We chatted for a little while, and I told her I hoped she hadn’t come down with the stomach bug that had fallen on my family after that Birmingham trip. She said she had been fine, so we decided my daughter and her friend must have caught it from someone they sat near on the flight. My husband caught it from my daughter, so we know it was contagious and not something they had eaten. I then introduced Sarah to one of the friends I’d just brunched with. I pointed out to them that they, too, have people in common, since my friend also knows Sarah’s aunt! I told Sarah I think we were just destined to be friends; there is no other explanation for our serendipitous meetings!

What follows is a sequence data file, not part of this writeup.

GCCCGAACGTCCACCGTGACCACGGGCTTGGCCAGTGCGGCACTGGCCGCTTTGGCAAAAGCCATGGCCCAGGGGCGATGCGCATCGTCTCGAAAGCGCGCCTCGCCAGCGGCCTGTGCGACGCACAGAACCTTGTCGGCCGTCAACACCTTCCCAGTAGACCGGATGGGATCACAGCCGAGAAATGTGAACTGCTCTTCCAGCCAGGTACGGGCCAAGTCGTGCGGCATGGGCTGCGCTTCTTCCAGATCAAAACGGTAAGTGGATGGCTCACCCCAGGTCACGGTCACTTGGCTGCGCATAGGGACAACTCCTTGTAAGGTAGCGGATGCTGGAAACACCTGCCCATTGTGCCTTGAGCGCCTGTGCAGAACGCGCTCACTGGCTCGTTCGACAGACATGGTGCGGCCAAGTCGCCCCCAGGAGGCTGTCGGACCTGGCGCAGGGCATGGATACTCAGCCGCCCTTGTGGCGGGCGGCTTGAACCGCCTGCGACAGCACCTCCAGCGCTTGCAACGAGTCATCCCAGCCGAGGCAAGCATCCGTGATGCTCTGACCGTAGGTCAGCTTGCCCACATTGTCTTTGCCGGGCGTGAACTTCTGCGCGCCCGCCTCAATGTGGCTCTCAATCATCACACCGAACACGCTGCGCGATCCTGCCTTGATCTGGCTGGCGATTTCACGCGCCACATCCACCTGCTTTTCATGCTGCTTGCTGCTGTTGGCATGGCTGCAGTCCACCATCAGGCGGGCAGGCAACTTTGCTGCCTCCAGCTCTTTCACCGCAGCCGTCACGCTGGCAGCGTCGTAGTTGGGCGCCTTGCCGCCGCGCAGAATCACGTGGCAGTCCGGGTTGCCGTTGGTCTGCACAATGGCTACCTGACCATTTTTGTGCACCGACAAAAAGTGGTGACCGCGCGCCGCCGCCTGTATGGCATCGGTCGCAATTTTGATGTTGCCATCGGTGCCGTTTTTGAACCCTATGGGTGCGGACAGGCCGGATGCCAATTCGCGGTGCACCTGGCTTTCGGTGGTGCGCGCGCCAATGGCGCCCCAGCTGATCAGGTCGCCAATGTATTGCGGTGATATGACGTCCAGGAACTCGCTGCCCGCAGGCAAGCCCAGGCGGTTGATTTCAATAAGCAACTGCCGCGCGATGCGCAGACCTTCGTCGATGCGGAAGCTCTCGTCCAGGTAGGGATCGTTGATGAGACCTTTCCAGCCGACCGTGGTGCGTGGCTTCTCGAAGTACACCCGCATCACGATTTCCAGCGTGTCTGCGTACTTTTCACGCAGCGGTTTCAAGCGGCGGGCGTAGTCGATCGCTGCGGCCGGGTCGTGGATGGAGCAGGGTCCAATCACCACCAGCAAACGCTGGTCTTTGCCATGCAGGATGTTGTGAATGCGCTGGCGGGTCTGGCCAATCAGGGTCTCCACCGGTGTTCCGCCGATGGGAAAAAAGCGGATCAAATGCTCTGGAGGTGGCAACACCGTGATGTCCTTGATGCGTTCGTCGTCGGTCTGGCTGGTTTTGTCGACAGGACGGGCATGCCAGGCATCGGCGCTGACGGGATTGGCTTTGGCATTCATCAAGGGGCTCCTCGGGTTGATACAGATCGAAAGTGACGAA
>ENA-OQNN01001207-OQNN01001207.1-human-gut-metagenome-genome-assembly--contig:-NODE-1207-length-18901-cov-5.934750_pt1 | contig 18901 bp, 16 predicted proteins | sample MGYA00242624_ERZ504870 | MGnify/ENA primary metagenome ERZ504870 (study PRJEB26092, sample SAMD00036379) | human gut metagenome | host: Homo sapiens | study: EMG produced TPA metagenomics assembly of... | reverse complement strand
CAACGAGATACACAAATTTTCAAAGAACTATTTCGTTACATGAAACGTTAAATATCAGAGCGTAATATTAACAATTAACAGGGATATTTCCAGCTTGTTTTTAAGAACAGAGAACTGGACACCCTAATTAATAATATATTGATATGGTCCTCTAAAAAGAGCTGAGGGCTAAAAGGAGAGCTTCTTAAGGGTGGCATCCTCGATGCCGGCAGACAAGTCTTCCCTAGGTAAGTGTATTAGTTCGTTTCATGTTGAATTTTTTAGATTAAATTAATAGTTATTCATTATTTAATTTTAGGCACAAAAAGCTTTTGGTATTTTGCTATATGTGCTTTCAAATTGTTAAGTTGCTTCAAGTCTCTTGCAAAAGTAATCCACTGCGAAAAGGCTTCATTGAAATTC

It reminded me of another serendipitious meeting I had four years ago yesterday. I had gone to Panera Bread with my then-14-yr-old daughter and some of her friends after school. We had walked all the way through the restaurant to get to a table…passing every table along the way, I’m sure. When our order was brought to our table, my daughter’s cookie was missing, so I had to get up and walk to the pick up window to ask for the cookie. When I did, I saw a familiar face…a friend from college…someone I likely hadn’t seen since 1989 or 1990! Instead of approaching immediately, I walked over to a wall opening, a sort of window that overlooks the dining room…it was right next to her table. I poked my head through and just smiled. My college friend noticed, and we had a delightful reunion right there in Panera Bread. She lives in the Atlanta area…what are the chances I would run into a college friend from Atlanta in a Panera in Charlotte?!?! Serendipity! (Today is that friend’s birthday, so Happy Birthday, Suzanne!)